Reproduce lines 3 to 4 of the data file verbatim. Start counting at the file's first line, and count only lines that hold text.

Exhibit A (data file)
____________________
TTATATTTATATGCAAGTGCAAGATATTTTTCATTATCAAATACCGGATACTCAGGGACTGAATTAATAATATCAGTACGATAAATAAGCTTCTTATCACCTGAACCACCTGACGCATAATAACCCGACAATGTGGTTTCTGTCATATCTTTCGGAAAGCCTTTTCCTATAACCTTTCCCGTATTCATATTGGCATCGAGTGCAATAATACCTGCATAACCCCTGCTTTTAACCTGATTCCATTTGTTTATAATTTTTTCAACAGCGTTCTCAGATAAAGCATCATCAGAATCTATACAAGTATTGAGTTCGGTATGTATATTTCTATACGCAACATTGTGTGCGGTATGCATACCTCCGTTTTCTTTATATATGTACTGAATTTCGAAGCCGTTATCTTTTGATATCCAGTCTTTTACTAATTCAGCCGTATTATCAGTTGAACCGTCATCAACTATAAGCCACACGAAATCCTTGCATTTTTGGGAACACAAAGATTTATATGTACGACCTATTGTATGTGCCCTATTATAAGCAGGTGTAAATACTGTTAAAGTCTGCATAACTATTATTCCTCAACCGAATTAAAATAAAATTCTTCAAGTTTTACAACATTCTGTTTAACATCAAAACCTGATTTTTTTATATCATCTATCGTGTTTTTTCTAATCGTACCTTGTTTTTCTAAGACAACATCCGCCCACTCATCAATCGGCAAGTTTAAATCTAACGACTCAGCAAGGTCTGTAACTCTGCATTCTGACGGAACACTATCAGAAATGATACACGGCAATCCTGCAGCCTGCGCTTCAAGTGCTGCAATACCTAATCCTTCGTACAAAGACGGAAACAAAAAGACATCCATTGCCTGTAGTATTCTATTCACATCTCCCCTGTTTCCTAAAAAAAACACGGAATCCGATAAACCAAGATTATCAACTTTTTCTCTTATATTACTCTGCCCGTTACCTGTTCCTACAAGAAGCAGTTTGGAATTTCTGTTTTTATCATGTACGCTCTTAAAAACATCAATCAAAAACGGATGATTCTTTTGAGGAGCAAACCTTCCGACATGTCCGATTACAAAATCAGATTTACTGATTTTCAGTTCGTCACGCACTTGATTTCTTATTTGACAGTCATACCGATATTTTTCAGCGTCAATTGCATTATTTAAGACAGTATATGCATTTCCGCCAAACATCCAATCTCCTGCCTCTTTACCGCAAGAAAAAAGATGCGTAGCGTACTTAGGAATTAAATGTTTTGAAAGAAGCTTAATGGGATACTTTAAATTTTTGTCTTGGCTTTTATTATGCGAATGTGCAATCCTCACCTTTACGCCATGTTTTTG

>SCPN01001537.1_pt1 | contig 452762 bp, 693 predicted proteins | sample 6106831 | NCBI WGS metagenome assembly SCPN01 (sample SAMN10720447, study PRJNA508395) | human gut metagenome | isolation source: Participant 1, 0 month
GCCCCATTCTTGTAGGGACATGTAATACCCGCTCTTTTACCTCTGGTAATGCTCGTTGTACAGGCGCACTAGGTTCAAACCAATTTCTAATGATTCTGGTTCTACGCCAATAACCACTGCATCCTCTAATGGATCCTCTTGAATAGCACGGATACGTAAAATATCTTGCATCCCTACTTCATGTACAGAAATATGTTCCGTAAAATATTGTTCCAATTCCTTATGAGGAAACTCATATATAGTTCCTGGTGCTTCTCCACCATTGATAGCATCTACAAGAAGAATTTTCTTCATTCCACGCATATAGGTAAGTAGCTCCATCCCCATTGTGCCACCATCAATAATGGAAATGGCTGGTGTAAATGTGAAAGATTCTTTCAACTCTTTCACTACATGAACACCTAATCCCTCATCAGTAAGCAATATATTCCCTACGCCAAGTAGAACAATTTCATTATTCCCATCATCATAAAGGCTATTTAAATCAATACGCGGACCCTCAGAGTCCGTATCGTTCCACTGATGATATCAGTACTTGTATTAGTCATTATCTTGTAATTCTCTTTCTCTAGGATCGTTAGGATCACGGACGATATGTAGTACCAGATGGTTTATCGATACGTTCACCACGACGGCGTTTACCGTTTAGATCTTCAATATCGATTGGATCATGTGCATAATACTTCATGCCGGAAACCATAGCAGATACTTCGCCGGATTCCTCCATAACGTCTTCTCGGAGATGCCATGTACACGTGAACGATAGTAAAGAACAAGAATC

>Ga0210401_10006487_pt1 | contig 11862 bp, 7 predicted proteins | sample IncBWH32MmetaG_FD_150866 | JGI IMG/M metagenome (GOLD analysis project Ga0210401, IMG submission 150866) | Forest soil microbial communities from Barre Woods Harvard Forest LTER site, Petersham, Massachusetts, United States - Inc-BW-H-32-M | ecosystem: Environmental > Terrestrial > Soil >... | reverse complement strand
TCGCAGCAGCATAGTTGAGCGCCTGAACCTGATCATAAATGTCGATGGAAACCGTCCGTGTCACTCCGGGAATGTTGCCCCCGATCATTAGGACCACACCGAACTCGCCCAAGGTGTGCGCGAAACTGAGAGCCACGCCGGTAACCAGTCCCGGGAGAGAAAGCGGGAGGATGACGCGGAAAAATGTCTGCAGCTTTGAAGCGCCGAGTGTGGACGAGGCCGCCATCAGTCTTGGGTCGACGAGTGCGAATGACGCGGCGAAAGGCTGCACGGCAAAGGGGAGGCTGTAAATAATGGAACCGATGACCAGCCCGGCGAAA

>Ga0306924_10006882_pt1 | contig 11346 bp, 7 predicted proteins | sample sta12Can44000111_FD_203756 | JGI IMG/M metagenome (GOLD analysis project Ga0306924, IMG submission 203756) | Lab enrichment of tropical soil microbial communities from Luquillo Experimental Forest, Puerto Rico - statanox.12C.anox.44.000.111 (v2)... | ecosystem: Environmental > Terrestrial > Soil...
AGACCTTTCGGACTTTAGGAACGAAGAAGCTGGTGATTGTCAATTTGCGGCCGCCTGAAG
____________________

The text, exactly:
GCCCCATTCTTGTAGGGACATGTAATACCCGCTCTTTTACCTCTGGTAATGCTCGTTGTACAGGCGCACTAGGTTCAAACCAATTTCTAATGATTCTGGTTCTACGCCAATAACCACTGCATCCTCTAATGGATCCTCTTGAATAGCACGGATACGTAAAATATCTTGCATCCCTACTTCATGTACAGAAATATGTTCCGTAAAATATTGTTCCAATTCCTTATGAGGAAACTCATATATAGTTCCTGGTGCTTCTCCACCATTGATAGCATCTACAAGAAGAATTTTCTTCATTCCACGCATATAGGTAAGTAGCTCCATCCCCATTGTGCCACCATCAATAATGGAAATGGCTGGTGTAAATGTGAAAGATTCTTTCAACTCTTTCACTACATGAACACCTAATCCCTCATCAGTAAGCAATATATTCCCTACGCCAAGTAGAACAATTTCATTATTCCCATCATCATAAAGGCTATTTAAATCAATACGCGGACCCTCAGAGTCCGTATCGTTCCACTGATGATATCAGTACTTGTATTAGTCATTATCTTGTAATTCTCTTTCTCTAGGATCGTTAGGATCACGGACGATATGTAGTACCAGATGGTTTATCGATACGTTCACCACGACGGCGTTTACCGTTTAGATCTTCAATATCGATTGGATCATGTGCATAATACTTCATGCCGGAAACCATAGCAGATACTTCGCCGGATTCCTCCATAACGTCTTCTCGGAGATGCCATGTACACGTGAACGATAGTAAAGAACAAGAATC

>Ga0210401_10006487_pt1 | contig 11862 bp, 7 predicted proteins | sample IncBWH32MmetaG_FD_150866 | JGI IMG/M metagenome (GOLD analysis project Ga0210401, IMG submission 150866) | Forest soil microbial communities from Barre Woods Harvard Forest LTER site, Petersham, Massachusetts, United States - Inc-BW-H-32-M | ecosystem: Environmental > Terrestrial > Soil >... | reverse complement strand